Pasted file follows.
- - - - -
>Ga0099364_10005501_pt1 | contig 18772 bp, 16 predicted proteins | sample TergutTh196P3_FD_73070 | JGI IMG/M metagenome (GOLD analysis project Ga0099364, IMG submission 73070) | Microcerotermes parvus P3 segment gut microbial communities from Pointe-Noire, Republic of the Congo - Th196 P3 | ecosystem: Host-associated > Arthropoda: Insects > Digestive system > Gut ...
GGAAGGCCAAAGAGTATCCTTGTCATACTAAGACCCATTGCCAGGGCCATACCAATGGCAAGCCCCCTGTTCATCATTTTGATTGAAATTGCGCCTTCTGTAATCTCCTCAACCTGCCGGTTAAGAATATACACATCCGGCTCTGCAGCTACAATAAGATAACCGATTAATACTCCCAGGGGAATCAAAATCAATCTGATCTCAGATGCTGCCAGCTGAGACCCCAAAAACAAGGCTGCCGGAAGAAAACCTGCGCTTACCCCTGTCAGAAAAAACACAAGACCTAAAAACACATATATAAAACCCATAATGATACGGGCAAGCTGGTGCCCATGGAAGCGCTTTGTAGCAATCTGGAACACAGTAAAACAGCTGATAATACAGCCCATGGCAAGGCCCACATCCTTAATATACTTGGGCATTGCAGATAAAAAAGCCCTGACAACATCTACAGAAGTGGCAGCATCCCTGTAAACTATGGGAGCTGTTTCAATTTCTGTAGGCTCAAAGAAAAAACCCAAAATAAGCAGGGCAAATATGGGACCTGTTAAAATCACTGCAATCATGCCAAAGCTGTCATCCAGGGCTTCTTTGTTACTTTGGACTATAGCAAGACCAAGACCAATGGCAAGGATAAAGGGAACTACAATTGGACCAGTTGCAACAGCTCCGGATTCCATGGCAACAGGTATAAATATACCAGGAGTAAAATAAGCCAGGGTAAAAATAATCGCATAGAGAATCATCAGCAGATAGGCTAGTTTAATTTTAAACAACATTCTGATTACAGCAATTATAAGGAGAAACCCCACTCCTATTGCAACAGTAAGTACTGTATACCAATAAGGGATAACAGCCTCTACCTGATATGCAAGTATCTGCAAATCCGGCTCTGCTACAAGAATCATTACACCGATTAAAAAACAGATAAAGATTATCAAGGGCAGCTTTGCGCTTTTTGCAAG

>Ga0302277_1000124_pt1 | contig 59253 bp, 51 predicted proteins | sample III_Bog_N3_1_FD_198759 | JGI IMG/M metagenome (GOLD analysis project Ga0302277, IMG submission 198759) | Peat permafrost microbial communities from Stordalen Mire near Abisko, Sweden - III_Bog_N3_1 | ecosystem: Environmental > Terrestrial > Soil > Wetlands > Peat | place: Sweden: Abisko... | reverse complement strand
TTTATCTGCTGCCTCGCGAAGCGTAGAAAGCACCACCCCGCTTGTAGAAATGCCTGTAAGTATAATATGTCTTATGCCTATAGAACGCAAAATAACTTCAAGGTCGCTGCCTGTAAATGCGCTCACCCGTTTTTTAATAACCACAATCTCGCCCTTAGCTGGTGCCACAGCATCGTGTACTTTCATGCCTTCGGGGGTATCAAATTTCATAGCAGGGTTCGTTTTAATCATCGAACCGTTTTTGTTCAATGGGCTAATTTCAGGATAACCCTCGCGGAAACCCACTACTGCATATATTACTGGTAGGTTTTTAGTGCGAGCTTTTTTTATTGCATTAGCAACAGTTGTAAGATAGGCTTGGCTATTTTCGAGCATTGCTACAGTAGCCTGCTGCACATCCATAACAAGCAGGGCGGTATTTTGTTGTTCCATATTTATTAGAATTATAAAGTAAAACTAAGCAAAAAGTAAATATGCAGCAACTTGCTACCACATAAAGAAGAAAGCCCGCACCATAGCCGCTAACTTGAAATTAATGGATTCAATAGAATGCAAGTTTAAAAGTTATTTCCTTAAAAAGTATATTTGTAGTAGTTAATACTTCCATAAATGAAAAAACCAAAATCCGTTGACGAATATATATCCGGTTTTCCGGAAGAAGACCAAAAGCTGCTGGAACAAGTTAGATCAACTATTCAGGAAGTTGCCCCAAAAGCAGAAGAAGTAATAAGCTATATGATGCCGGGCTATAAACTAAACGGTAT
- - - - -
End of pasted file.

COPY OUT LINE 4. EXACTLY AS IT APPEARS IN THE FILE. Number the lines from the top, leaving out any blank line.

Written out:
TTTATCTGCTGCCTCGCGAAGCGTAGAAAGCACCACCCCGCTTGTAGAAATGCCTGTAAGTATAATATGTCTTATGCCTATAGAACGCAAAATAACTTCAAGGTCGCTGCCTGTAAATGCGCTCACCCGTTTTTTAATAACCACAATCTCGCCCTTAGCTGGTGCCACAGCATCGTGTACTTTCATGCCTTCGGGGGTATCAAATTTCATAGCAGGGTTCGTTTTAATCATCGAACCGTTTTTGTTCAATGGGCTAATTTCAGGATAACCCTCGCGGAAACCCACTACTGCATATATTACTGGTAGGTTTTTAGTGCGAGCTTTTTTTATTGCATTAGCAACAGTTGTAAGATAGGCTTGGCTATTTTCGAGCATTGCTACAGTAGCCTGCTGCACATCCATAACAAGCAGGGCGGTATTTTGTTGTTCCATATTTATTAGAATTATAAAGTAAAACTAAGCAAAAAGTAAATATGCAGCAACTTGCTACCACATAAAGAAGAAAGCCCGCACCATAGCCGCTAACTTGAAATTAATGGATTCAATAGAATGCAAGTTTAAAAGTTATTTCCTTAAAAAGTATATTTGTAGTAGTTAATACTTCCATAAATGAAAAAACCAAAATCCGTTGACGAATATATATCCGGTTTTCCGGAAGAAGACCAAAAGCTGCTGGAACAAGTTAGATCAACTATTCAGGAAGTTGCCCCAAAAGCAGAAGAAGTAATAAGCTATATGATGCCGGGCTATAAACTAAACGGTAT